Thesis Open Access

Abstract: 3D Model of Slip-Running Reconnection on Solar Sigmoidal Regions

Douglas, Brianna

Thesis supervisor(s)

Savcheva, Antonia; DeLuca, Edward

The structure of energy storing magnetic field lines on the Sun is very twisted and contorted. Some of the twist arises from photospheric foot point motion and some is due to currents carried into the corona as fields emerge. The stability of a region depends on both the energy stored (so-called “free” energy) and on the structure of the surrounding nearly potential fields. Free energy is usually contained in these S-shaped regions called sigmoids on the solar corona. The only way to reach lower energy state is to release this free energy, by changing its connectivity. This change in connectivity leads to flares and coronal mass ejections (CMEs) that can affect environments of nearby planets. For this project, we focus on a special kind of connectivity change called slip-running reconnection to create 3D numerical models of flare-producing magnetic fields. By comparing these numerical models to observational data from Atmospheric Imaging Assembly (AIA), we will be able to better explain the evolution of sigmoidal flares from active regions. We are studying a flare from  Dudik et al 2014 paper (2012 July 12), and a flare from 2015 June 14. Using the Coronal Modeling System (CMS) software, we read the photospheric magnetogram for the specified date and time, compute the potential field, setup the 3D flux rope path, and then relax this flux rope over 60,000 iterations to create a nonlinear force-free field (NLFFF). Using these relaxed models we find the best-fit loops surrounding the flux rope. We then compare these models to the observations in AIA. We compare the magnetic field structure in our models with the observed slipping. For regions near our inserted flux rope, our models successfully correlate with this observation. Further modeling is required, but these initial results suggest that NLFFF modeling may be able to capture realistic 3-D magnetic structures associated with slipping reconnection.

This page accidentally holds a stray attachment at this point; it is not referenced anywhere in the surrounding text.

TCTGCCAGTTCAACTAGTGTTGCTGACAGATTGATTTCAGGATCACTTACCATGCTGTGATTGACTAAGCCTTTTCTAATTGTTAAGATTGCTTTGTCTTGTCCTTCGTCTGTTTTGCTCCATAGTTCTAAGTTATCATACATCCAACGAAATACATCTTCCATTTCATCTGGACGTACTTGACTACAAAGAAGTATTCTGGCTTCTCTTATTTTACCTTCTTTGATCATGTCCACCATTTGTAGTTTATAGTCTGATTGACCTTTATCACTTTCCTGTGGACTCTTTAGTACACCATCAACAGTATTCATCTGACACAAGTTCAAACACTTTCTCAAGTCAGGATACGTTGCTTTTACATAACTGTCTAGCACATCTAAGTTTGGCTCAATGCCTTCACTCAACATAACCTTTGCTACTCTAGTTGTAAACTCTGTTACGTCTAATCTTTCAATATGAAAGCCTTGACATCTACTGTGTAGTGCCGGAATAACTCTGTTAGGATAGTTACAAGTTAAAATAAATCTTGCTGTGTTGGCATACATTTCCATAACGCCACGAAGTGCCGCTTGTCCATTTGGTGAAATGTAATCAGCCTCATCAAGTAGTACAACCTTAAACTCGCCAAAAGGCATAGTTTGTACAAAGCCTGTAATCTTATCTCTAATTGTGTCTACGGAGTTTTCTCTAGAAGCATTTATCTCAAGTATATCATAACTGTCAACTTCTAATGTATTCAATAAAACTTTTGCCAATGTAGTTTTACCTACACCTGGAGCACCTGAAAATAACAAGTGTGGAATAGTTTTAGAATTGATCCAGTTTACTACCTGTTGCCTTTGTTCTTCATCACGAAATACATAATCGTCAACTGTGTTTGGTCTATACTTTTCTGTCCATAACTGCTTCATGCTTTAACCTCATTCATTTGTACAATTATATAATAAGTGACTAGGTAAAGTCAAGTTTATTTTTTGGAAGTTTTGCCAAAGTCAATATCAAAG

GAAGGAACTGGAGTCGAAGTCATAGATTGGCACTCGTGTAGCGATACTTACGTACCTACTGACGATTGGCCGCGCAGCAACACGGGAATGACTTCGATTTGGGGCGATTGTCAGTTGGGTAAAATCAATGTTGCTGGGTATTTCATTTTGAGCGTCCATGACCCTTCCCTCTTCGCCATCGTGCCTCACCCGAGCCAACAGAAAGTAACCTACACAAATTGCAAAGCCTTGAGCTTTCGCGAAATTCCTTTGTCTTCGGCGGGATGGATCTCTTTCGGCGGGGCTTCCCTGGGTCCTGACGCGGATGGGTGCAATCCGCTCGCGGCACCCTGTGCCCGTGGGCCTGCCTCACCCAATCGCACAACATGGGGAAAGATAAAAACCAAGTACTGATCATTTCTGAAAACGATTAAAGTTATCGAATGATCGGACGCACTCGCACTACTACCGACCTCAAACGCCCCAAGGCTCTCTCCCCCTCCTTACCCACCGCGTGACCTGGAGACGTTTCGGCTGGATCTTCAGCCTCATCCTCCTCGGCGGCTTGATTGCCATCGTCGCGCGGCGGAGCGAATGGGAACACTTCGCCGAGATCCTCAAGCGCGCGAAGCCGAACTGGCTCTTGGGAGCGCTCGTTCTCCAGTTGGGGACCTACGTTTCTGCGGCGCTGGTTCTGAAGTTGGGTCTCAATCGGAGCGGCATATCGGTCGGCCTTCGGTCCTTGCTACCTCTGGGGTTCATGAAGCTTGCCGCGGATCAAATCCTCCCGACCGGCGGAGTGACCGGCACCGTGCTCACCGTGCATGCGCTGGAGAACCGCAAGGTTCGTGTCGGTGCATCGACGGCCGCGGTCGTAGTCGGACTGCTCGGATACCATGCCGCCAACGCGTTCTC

This work is supported by NSF-REU Solar Physics Program at SAO, grant number AGS 1263241 and AFOSR Grant Z15-12504 "Toward Improved Space Weather Prediction Through the Observation and Modeling of Coronal Magnetism".
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